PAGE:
The federal Higher Education Act of 1965, as amended, defines a “historically” black institution of higher education as “any historically black college or university that was established prior to 1964, whose principle mission was, and is, the education of black Americans.”1 They are usually referred to as HBCUs. Most private black colleges originated in the nineteen southern and border states after the Civil War during and after Reconstruction (1867–1890). They were started by white northern missionaries and white and black church groups, aided in the early years by the Freedmen’s Bureau, and in the later years by white philanthropic foundations funded by Nelson Rockefeller, Andrew Carnegie, Julius Rosenwald, and others. Most public black colleges, with the exception of federally funded Howard University, were started after passage of the Second Morrill Act in 1890 that provided federal funds for land grant colleges.
Over time many black colleges closed or changed their mission and curricula, and others were established. In 1900 only about 4,000 black college students were enrolled in HBCUs, the great majority in the South. Because of the prohibition against educating slaves before 1865 and the meager resources provided for black education during Reconstruction, by 1900 only fifty-eight of the ninety-nine HBCUs had college-level curricula, and only 10 percent of black students were in postsecondary academic programs. Between 1900 and 1930 black student enrollment had expanded to 29,000 and HBCUs began to develop into a viable higher education system. Due to the South’s dual racial education system before the 1950s, HBCUs were the overwhelming source “for an educated middle class of lawyers, doctors, teachers, and leaders to serve the black community.”2
Today there are about 103 HBCUs, slightly more than half private, the rest public, and a few two-year institutions. Together they have graduated about 70 percent of all blacks who have received a college degree since the nation’s founding. Although today only about 14 percent of black college students attend HBCUs, 70 percent of all black doctors and dentists, 50 percent of all black engineers and public school teachers, and 35 percent of all black attorneys received their bachelor’s degrees at an HBCU.3 Despite that record, since the 1950s HBCUs have felt insecure about their future.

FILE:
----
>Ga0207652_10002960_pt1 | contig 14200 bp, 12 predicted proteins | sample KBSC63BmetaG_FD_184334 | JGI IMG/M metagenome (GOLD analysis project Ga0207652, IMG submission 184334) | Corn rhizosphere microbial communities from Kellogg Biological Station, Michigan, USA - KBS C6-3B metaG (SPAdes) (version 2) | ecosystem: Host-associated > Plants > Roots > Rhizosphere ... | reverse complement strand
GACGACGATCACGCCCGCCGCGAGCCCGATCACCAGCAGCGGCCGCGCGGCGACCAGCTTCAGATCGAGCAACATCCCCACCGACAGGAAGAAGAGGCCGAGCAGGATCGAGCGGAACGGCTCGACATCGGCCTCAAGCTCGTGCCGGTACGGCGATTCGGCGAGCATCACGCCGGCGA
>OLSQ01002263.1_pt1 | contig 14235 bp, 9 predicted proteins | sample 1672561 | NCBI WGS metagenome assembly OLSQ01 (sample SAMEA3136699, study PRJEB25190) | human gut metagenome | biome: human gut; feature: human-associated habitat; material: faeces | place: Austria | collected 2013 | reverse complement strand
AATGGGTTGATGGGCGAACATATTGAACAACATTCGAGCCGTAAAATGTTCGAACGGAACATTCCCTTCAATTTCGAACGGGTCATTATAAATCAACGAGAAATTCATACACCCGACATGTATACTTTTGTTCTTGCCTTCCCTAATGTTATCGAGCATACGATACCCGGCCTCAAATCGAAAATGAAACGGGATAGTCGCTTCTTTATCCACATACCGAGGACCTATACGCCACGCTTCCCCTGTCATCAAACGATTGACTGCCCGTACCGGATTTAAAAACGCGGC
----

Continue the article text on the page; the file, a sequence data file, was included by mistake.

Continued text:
On May 24, 1954, the U.S. Supreme Court announced its decision in the school desegregation case Brown v. Board of Education.4 This landmark case has influenced contemporary American social and political history more than any other in the last half century by overturning Plessy v. Ferguson,5 the 1896 ruling that made segregated public railway cars (and by extension all public facilities) constitutional if they were “separate but equal” in some undefined way. Plessy and the segregated land grant colleges set up in the South by the Second Morrill Act gave legitimacy to the white South’s public separation of the races.
Since 1935, the National Association for the Advancement of Colored People (NAACP) had been seeking integration of public schools through court cases challenging Plessy by representing individual black students seeking access to segregated law schools in Maryland (1935), Missouri (1938), Oklahoma (1948) and Texas (1950).6 Although the NAACP won all these cases, the Supreme Court had not overturned Plessy because none of the states involved had provided anything remotely resembling equal facilities for black students. In Brown, the Court dealt with a situation in Kansas where conditions for black students—school buildings, equipment, teacher preparation, training, and salaries—were close enough to those conditions for white students that the judges had to rule on the constitutionality of the “separate but equal” doctrine itself. Based in large measure on the testimony of black psychologist Kenneth Clark’s contention that requiring the separation of black and white students in schools (and potentially in institutions of higher learning) created a sense of inferiority among minority blacks and violated their Fourteenth Amendment right to “equal protection before the law,” the Warren Court unanimously overturned Plessy and announced that racially separate schools were “inherently unequal” and therefore unconstitutional.